Laura Coleman works in the Albertson’s Library on campus. Every day she helps students check out books and restocks shelves. Coleman obtained her student job through federal work study programs.

As a freshman music education major, Coleman’s job at the library allows her to make ends meet.

“This work study, it’s how I pay for my rent, my food and for extra stuff,” Coleman said. “I can’t get a job somewhere else because no one is hiring.”

Fulfilling the role of a student does not allow for an open work schedule and Coleman needed work that would help pay bills and fit her erratic class schedule.

Coleman and other Boise State students currently live off education programs that have experienced reductions as part of the recent $85 billion dollar federal budget sequestration.

According to the Pew Charitable Trust website, Idaho is ranked among the top five states most reliant on federal funding for education spending and will be hit the hardest by the recent across-the-board
federal cuts.

Coleman isn’t happy about the possibility she may not have student employment opportunities and questions decisions made in Washington to reduce education spending.

“I think in general, education should be something that is left uncut because education is more important than a lot of things,” Coleman said.

In a world where most jobs require an educational degree, Coleman feels reducing education spending will limit opportunities for potential students and job seekers.

“I am getting an education so that I can have a career and make a life for myself,” Coleman said. “If they hinder me from doing that, it’s kind of messed up.”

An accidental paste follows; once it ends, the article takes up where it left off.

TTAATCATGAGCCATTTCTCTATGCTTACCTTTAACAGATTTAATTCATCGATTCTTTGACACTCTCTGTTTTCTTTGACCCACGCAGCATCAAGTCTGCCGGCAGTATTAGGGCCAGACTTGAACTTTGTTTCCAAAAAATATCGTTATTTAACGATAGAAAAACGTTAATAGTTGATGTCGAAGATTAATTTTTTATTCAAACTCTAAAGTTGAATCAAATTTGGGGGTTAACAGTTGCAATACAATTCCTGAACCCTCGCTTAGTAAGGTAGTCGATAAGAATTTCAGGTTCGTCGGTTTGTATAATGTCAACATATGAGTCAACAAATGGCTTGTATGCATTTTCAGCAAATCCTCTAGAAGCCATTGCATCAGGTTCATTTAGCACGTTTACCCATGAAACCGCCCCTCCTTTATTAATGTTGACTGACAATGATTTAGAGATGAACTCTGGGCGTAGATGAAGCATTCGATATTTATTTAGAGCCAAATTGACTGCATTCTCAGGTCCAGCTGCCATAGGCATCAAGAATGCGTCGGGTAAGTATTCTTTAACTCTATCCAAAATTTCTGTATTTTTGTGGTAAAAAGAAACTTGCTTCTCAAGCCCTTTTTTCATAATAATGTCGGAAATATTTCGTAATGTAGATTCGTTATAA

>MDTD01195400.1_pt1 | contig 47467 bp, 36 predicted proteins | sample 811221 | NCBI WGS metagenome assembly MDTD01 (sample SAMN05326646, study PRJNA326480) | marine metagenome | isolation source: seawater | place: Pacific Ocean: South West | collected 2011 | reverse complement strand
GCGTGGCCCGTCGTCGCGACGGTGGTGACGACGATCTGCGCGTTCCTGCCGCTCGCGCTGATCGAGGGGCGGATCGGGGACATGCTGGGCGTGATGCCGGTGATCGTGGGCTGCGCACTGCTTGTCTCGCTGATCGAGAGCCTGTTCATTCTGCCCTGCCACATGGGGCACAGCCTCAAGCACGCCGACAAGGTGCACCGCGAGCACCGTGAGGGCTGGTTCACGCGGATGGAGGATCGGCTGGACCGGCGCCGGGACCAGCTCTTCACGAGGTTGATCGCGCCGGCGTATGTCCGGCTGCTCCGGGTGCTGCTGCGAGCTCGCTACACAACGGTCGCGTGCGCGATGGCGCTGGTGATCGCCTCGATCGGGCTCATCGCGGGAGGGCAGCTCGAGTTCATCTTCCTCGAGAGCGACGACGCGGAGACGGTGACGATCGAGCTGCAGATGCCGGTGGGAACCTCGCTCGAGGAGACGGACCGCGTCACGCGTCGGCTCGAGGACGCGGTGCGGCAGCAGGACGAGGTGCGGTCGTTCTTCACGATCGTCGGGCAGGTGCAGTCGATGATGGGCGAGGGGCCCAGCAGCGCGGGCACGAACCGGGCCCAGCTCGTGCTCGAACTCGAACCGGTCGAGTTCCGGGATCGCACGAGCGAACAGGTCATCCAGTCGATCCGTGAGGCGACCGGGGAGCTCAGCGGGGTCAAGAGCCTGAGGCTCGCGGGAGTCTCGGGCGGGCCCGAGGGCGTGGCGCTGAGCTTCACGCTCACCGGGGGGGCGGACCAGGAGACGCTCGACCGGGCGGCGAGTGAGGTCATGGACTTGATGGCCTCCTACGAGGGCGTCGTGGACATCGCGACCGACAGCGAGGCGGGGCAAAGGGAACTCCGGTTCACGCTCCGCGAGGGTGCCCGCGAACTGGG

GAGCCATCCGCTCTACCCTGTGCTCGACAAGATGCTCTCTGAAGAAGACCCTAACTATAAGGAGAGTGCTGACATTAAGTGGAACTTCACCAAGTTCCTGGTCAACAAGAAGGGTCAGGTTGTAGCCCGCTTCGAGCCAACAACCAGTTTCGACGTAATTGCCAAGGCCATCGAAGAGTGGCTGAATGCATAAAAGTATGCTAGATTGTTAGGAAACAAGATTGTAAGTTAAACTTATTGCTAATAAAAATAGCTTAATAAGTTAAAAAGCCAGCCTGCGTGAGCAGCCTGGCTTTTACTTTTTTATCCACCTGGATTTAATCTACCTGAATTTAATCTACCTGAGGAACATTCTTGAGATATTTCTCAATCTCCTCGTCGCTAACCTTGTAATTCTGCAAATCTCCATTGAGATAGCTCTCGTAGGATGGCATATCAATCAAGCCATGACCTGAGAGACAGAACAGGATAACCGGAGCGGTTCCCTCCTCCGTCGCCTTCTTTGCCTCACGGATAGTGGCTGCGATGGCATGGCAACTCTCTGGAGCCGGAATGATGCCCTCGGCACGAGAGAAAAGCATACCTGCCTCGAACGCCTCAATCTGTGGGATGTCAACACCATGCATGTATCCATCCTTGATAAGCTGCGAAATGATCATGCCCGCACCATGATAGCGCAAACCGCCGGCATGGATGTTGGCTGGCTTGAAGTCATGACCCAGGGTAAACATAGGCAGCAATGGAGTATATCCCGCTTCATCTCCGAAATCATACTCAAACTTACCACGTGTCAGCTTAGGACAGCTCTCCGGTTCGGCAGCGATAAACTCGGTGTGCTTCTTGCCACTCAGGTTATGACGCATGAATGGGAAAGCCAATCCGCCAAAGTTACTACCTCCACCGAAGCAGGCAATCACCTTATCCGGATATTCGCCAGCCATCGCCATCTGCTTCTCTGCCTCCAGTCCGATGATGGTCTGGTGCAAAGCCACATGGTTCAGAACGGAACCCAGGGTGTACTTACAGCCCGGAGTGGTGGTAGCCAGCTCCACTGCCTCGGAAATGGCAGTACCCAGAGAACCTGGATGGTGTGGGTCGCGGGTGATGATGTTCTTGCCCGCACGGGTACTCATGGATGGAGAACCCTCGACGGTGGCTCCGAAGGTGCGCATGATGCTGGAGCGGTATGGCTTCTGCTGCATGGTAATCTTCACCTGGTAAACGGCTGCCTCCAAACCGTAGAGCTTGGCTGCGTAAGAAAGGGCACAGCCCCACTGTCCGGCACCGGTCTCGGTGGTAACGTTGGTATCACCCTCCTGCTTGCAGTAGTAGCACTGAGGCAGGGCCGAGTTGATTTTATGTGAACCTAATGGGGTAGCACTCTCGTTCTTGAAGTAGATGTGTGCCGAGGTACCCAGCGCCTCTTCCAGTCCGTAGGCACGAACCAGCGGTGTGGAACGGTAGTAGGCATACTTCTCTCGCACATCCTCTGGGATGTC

Sequestration cuts came after 12 federal legislators in a bipartisan “Super Committee” failed to come to an agreement for federal budget reduction in November of 2011, as part of the Budget Control Act (BCA).

The BCA stipulated automatic federal spending cuts should the 12-member committee fail to enact their own.

The sequestration was intended to go into effect Jan. 2, 2012, but was delayed until this past March when Republicans and Democrats remained unwilling to cooperate on new legislation that would eliminate the BCA.

For now, no discussions about staff reduction have taken place, Dean of the Albertsons Library Peggy Cooper expressed recently.

“I haven’t heard or discussed anything with anyone that would indicate we are reducing our staff,” Cooper said. “We are planning to fill the same positions next year and move forward.”

In all, Idaho will forfeit approximately $3.7 million in funding for primary and secondary education for the 2013-2014 school year.

Boise State Associate Vice President for Communications and Marketing Gregory Hahn estimated the university will lose a very small number of work study positions.

“Their (Boise State’s) estimate is that the loss for work study will be about $8,600,” Hahn said. “So that’s like 2.6 less students receiving work study.”

In response to the recent sequestration, the White House recently released state by state breakdowns of education funding cuts. According to estimates, Idaho may lose 40 work study jobs.

Though the number is low compared to states like California and New York, who may drop nearly 4,000 student work study jobs, those students affected in Idaho will be forced to look for employment in a struggling private sector.

Junior health information management major Emily Harvey feels the federal government made mistakes when deciding to cut education funding in a country already attempting to provide quality schooling for it’s citizens.

“I think it should be something that, if anything, should be getting more funding,” Harvey said.

“I feel like education should be valued more highly. It’s more important than the government makes it.”